It would be impossible to summarize the whole issue—a glance at our table of contents is enough to observe all the rest that is to come in this new offering from LALT. I conclude this note thinking of just that, of what is to come, of all we have lived through in the past few years, of how things have changed in the past few days, and of all that is still needed in order to get back on track, of a country whose wounds need healing, as there is no possible cure if we do not understand that under this sky lies a piece of earth where we all fit together. Tolerance, true plurality, and freedom can only be learned through their daily exercise. Perhaps what we have learned lately is that books are not enough; sometimes, not even democracy is enough. Today, nonetheless, the sun is shining and the sky is blue, and it is good to think that everything will be different tomorrow.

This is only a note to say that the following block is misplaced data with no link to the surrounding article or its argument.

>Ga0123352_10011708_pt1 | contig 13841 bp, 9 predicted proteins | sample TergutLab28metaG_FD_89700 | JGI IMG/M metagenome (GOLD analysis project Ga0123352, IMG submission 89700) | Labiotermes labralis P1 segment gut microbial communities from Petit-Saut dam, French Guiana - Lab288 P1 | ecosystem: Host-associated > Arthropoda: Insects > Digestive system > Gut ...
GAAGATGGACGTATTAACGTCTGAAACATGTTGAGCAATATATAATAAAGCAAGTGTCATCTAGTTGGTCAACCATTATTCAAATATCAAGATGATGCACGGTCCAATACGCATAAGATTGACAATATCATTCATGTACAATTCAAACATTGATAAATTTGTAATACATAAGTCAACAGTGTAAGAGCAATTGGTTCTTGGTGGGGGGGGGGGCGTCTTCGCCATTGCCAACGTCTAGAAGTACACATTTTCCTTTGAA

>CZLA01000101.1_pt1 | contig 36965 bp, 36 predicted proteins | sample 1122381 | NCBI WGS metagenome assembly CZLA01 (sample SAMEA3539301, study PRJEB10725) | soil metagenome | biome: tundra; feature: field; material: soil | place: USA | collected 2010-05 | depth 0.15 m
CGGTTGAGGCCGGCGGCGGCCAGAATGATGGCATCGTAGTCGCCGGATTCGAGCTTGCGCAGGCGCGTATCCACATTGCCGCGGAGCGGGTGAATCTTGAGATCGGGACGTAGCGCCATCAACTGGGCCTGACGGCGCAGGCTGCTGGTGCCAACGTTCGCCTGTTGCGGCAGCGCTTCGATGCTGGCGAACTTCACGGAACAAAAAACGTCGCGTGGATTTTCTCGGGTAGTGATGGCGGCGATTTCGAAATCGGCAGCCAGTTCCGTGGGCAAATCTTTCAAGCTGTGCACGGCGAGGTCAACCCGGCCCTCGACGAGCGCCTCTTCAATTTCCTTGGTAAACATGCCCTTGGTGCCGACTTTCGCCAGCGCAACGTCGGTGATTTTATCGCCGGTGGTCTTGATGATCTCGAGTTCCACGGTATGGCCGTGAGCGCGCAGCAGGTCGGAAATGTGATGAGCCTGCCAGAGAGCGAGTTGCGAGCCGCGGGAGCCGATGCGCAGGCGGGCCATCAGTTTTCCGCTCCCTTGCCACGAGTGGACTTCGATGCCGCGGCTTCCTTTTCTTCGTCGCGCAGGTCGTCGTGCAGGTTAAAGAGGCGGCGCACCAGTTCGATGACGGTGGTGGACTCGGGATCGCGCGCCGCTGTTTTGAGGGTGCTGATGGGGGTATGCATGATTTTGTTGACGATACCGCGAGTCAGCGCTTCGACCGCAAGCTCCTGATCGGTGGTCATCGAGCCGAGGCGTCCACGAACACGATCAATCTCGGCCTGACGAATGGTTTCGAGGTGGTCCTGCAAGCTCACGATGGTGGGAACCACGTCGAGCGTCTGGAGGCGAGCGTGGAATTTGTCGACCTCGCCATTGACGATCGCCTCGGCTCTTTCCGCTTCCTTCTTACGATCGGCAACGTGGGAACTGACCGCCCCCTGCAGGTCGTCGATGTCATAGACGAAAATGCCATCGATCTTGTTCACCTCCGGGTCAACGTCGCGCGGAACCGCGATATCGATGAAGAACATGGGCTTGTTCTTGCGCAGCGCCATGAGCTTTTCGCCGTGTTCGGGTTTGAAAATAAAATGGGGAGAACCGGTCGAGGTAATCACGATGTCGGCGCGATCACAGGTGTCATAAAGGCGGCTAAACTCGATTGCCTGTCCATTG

Translated by Arthur Malcolm Dixon